“Our political system is so paralyzed by gridlock and dysfunction that most Americans have lost confidence that anything can actually get done. And they’ve lost trust in the ability of both government and Big Business to change course. Now, we can blame historic forces beyond our control for some of this, but the choices we’ve made as a nation, leaders and citizens alike, have also played a big role. Our next President must work with Congress and every other willing partner across our entire country. And I will do just that — to turn the tide so these currents start working for us more than against us. At our best, that’s what Americans do. We’re problem solvers, not deniers. We don’t hide from change, we harness it.”

So President Obama is not a problem solver?  Wasn't it rather the case that the GOP Congress in the second term refused to cooperate with the President? The question she does not answer is why given the obstructionism of the GOP should a Clinton administration be treated  any differently?  That is the central flaw in the message. Hillary wants us to see her as a transcendent political force that can somehow magically make the system work again and get the Republicans to behave more reasonably when it comes to their determination to continue to shower their rich backers with tax cuts.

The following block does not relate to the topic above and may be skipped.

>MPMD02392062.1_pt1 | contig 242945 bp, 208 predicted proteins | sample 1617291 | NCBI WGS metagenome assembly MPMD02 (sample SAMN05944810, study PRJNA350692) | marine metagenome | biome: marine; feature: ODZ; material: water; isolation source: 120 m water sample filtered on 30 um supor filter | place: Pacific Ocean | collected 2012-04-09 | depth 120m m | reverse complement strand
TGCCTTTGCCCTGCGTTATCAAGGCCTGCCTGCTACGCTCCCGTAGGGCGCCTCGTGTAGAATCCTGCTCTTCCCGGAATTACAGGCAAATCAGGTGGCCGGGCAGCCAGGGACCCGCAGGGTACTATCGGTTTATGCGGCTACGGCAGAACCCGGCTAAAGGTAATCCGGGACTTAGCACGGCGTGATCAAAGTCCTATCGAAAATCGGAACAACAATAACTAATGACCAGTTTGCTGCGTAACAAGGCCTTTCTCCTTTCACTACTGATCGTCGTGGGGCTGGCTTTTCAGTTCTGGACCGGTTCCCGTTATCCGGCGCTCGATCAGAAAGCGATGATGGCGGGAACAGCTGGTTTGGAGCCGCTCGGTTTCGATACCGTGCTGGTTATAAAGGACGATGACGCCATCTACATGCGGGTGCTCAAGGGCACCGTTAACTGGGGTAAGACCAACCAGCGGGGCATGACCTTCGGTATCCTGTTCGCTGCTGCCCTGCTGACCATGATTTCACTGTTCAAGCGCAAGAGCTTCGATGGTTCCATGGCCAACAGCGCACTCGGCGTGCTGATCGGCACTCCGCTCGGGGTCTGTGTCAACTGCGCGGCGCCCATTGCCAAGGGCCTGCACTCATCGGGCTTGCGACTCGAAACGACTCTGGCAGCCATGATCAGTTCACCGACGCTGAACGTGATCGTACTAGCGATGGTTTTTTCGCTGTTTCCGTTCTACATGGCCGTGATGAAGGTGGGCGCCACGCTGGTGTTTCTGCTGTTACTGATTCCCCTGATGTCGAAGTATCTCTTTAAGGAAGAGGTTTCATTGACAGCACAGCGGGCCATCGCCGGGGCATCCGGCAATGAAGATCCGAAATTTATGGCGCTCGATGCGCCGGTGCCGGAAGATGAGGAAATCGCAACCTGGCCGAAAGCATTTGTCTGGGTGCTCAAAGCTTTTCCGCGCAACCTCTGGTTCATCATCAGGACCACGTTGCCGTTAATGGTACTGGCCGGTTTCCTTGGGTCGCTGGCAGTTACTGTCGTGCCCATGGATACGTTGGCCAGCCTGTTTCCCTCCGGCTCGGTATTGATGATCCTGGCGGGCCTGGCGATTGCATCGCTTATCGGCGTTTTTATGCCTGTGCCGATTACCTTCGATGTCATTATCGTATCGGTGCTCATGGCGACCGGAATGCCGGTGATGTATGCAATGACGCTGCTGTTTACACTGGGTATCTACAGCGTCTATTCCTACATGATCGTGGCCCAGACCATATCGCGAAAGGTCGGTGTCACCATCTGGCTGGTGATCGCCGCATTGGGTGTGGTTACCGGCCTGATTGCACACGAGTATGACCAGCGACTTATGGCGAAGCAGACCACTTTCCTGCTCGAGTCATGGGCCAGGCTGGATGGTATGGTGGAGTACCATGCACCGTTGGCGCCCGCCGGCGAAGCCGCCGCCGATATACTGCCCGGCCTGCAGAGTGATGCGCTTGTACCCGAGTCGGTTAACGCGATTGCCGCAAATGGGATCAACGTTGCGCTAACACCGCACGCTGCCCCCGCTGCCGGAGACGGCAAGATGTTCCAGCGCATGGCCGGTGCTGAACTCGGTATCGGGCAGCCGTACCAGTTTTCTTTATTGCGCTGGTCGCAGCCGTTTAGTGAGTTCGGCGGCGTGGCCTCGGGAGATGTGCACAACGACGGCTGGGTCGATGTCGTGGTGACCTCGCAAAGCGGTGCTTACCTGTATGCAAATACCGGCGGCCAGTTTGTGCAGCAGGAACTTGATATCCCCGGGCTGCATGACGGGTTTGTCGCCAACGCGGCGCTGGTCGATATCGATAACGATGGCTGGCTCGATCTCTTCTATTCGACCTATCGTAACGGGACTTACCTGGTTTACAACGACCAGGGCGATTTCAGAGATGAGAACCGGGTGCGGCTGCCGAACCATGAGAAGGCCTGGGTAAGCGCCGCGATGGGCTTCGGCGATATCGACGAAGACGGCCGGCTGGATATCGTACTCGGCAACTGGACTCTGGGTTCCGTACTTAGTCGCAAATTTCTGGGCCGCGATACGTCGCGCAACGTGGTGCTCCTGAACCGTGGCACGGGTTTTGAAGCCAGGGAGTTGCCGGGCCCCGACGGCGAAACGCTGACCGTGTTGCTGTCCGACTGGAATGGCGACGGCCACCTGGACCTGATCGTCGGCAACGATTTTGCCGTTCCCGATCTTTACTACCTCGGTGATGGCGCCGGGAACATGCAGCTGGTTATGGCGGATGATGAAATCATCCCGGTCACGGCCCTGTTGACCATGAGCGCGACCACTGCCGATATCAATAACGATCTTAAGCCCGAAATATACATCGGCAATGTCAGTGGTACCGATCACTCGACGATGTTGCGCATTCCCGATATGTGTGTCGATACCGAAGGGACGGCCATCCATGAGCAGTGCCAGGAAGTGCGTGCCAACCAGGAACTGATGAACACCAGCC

How should she approach the challenge?  For a winning message in 2016 she must stop believing that simply having Bill join her as economic tsar will convince the 65% of the electorate that believe that the system is fundamentally unfair to support her in the swing states. The days of the Clinton magic if they ever existed are over for a variety of reasons--but mostly due to the cozying up of billionaires and hedge fund managers to the Clinton's various operations.  To win she will have to come clean and make public funding of elections as the Atlantic magazine argues "the first issue in her presidency, just as Johnson made passing the Civil Rights Act the first issue of his administration."  It will involve a difficult pivot --but one that she is fully capable of making--from successful power broker to acknowledging the system’s flaws that involve capture of the Congress by special interests most notably by Wall Street. She has no alternative but to  stop taking money from Wall Street and PACS and argue that she henceforth will like Bernie only be accepting donations from individuals. Only then can she find the political breathing space to craft a campaign that genuinely addresses the future and contrast that with the GOP's effort ever since Reagan was elected to turn the country into a plutocracy. She must help the electorate connect the dots between the GOP refusal to acknowledge climate change as a real threat to the planet’s survival by connecting the campaign contributions of Koch and Company to the Republican coffers. She must skewer their tax plans that are based on yet again another discredited idea that trickle down tax relief for the wealthy helps to create jobs. She needs to argue that the GOP are driven by a narrow right wing base that do not believe in government and would prefer to see government fail than work for ordinary people. She has to talk directly to the American people about her candidacy as a moral crusade for the future of the  country. Her candidacy must be less about her as a dynamic competent person (we all know that she is) and more about responding to the current generation who will be graduating from college deeply in debt and with fewer prospects of getting on the economic ladder to start families and to enter the middle class. To make this morally based politics resonate with the electorate she must accept the new political realities that are shaping 2016 as the year when Americans have had enough of status quo politics that no longer works to improve their lives.